MANCHESTER, N.H. -- With precious few days remaining before the New Hampshire primary, and a growing expectation that Mitt Romney will run away with the GOP nomination, Saturday night's debate seems poised to be a brutal evening for the former Massachusetts governor.
Aides and advisers to several of Romney's challengers tell The Huffington Post that they expect a torrent of attacks launched his way, with hopes that they can trip him up enough to keep the primary process going.
"Mitt's gonna need to wear a flak jacket tonight," said a top New Hampshire adviser to one of the GOP candidates.
The lines have been drawn in recent days, with a bereaved Newt Gingrich calling the former governor a liar and pledging to hold him accountable for his distortions come debate time. Former Pennsylvania Gov. Tom Ridge, a surrogate for Jon Huntsman's campaign, told The Huffington Post that the Utah Republican was eager to produce a "visual" contrast between himself and Romney. On the trail leading up to the debate, former Pennsylvania Sen. Rick Santorum previewed his own anti-Romney script for the evening, one that questioned the whole notion of the frontrunner's electability.
In Massachusetts, Santorum declared, "fees went up, taxes went up, spending went up. We saw Romneycare instituted, which was the template for Obamacare." He paused for a second, before asking, "That's the reality of the candidate we want to put up as a contrast?"
In private, advisers to the other Republican governors concede that Saturday night is as close to a now-or-never moment as it gets with respect to knocking Romney down a notch. The debate has a perfect moderator for partisan knife fighting: ABC's George Stephanopolous, who famously morphed a 2008 Democratic primary debate into a discussion of Barack Obama's ties to Bill Ayers and Jeremiah Wright alongside questions about why he didn't wear a flag pin on his lapel. Unlike the second debate this weekend -- a Sunday morning affair moderated by NBC's "Meet the Press" and Facebook -- viewers won't lose interest when the NFL playoffs air hours later.
Whether the rest of the field can seize the moment remains unclear. After all, it's not as if there was a lack of thirst for a sustained Romney attack in the past. Former presidential hopeful Tim Pawlenty talked up the political dangers of Massachusetts's health care prior to whiffing, mightily, on a chance to press Romney about it during a debate. Texas Gov. Rick Perry's attacks have been deflected either as tired lines ("nice try," Romney said to one) or oddly-timed (going after the former governor for hiring a lawn care company that employed undocumented workers). Gingrich's pledge to stay positive has limited his maneuvering on the debate stage. He recently spent his time apologizing for an attack on Romney's private equity days at Bain Capital instead of launching new ones.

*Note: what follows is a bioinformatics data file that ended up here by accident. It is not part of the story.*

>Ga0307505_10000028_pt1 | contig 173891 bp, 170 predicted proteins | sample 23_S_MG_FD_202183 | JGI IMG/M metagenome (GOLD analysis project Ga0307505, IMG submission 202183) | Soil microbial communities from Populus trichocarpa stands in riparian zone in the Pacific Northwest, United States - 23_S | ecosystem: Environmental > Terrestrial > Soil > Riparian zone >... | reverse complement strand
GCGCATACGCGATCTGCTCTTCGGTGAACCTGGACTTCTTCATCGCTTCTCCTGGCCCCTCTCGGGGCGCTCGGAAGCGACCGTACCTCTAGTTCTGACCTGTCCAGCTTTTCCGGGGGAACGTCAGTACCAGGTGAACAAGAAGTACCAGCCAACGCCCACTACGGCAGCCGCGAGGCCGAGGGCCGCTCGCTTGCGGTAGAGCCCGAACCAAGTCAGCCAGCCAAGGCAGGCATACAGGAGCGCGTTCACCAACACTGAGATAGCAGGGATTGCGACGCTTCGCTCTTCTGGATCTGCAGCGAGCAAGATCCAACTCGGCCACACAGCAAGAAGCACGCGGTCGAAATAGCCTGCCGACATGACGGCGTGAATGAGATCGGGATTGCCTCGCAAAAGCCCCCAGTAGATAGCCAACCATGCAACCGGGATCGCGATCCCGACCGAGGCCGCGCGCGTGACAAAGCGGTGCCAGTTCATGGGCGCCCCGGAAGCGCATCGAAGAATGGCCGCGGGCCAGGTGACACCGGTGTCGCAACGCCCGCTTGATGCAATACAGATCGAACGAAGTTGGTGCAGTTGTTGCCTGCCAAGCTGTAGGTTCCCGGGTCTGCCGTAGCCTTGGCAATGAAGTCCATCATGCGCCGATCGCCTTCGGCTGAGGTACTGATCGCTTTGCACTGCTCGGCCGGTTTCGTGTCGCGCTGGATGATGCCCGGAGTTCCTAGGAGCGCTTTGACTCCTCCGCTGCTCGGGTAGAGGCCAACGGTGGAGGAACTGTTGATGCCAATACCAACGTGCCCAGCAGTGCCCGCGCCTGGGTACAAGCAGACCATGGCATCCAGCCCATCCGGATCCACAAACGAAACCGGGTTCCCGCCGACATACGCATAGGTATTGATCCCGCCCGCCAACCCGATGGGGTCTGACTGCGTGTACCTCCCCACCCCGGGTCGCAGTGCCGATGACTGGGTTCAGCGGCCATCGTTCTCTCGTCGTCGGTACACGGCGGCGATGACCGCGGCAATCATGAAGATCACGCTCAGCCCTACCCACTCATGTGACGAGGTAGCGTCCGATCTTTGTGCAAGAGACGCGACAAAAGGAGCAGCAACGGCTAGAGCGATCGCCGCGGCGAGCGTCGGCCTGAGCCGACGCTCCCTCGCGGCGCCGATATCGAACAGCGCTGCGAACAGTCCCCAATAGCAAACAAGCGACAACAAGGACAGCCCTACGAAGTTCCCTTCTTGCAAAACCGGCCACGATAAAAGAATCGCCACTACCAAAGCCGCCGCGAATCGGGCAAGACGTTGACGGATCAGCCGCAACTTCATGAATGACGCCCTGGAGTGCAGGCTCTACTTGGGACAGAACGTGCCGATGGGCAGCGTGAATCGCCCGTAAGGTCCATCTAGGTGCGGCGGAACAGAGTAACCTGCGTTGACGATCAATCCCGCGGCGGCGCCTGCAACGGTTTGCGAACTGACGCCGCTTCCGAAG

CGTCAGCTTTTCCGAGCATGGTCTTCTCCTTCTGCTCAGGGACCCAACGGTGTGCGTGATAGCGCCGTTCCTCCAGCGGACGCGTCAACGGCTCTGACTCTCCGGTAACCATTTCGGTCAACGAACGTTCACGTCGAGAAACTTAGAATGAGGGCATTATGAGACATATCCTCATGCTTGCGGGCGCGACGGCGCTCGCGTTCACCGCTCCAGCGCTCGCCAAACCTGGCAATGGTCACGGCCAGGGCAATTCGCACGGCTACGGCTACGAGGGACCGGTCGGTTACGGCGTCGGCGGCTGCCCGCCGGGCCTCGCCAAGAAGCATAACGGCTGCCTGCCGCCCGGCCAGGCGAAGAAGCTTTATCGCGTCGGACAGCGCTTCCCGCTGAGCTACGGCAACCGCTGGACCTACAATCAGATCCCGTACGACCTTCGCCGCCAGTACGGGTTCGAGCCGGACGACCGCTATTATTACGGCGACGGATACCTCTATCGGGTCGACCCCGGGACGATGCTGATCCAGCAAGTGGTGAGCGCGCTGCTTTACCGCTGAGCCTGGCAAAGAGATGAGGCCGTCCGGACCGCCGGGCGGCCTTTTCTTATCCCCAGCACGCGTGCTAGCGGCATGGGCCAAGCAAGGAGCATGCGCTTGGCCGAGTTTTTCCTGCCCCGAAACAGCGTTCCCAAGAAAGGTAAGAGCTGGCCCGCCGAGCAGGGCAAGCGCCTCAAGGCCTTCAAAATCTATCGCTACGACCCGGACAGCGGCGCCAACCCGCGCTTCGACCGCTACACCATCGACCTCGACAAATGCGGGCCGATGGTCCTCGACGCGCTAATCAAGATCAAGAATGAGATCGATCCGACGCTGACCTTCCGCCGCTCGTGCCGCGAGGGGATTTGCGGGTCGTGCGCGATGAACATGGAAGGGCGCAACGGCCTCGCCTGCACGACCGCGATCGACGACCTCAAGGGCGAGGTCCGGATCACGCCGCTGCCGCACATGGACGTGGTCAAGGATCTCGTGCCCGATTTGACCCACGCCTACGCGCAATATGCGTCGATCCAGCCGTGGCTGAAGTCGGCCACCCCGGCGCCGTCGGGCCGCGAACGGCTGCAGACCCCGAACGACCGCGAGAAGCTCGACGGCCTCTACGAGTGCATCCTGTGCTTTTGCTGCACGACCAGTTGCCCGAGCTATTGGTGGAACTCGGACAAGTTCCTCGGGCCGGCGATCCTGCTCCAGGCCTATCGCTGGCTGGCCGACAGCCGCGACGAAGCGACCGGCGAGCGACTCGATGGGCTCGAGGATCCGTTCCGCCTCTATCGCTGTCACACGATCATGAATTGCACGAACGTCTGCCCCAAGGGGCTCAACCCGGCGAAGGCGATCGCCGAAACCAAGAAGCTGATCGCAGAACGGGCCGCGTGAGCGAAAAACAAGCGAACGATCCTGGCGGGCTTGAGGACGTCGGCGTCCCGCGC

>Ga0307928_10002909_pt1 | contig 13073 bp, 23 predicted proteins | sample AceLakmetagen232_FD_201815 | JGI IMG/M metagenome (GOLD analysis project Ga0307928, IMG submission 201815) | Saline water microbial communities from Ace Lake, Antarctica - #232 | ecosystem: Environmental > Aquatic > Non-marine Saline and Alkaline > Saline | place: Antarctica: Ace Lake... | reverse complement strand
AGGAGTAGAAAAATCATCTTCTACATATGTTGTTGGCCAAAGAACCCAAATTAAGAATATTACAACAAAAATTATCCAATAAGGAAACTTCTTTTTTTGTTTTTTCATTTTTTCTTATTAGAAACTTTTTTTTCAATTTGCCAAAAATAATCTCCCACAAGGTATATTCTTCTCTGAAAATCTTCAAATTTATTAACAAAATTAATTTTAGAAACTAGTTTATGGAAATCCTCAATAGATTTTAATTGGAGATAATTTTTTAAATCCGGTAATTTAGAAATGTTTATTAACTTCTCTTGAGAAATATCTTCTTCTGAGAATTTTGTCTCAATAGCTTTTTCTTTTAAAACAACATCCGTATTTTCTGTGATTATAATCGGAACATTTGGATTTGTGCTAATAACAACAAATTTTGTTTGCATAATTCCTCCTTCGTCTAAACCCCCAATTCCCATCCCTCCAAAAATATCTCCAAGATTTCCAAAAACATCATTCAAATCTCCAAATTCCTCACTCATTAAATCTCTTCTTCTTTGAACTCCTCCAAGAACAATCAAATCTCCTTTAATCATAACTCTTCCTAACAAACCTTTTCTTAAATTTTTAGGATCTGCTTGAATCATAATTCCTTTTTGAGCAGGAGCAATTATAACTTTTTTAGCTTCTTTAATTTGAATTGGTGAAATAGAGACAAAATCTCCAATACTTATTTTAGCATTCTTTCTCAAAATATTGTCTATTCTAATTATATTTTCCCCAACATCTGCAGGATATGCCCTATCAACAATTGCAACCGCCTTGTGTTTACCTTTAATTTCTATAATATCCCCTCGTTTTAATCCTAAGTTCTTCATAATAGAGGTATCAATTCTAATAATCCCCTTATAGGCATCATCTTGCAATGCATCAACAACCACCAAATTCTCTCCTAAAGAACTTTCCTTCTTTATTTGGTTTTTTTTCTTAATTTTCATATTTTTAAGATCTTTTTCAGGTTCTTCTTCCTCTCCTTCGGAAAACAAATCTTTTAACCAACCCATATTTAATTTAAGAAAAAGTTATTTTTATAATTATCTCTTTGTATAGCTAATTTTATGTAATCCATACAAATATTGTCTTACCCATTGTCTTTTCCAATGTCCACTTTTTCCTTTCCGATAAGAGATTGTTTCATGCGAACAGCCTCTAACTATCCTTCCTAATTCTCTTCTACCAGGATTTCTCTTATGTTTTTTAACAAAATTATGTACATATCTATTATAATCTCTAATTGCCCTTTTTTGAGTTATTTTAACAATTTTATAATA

But political desperation can do strange things to candidates. Gingrich has all but formally conceded that he's abandoning his positive campaign pledge. And on Saturday, the Bain issue resurfaced -- not once, but twice. In the morning, Santorum took Romney to task for having the wrong kind of business experience.
"I just don't think it is the skill set we need as president," he said. "We don't need a manager.... we need someone to fundamentally change Washington."
Later in the afternoon, Gingrich's longtime aide, Rick Tyler, announced that the super PAC he now heads will soon release a 27-minute long video on Romney's days in private equity.
"It is breathtaking," he said, breathlessly. "It's a short film. It documents four case studies of Bain gutting businesses, taking all the assets and cleaning out people's pensions and firing all the people. That is the human toll of predatory paper shuffling, which is not capitalism."
Asked whether he thought the topic might come up Saturday night, he replied: "I hope... There is precious few moments and nobody has done it."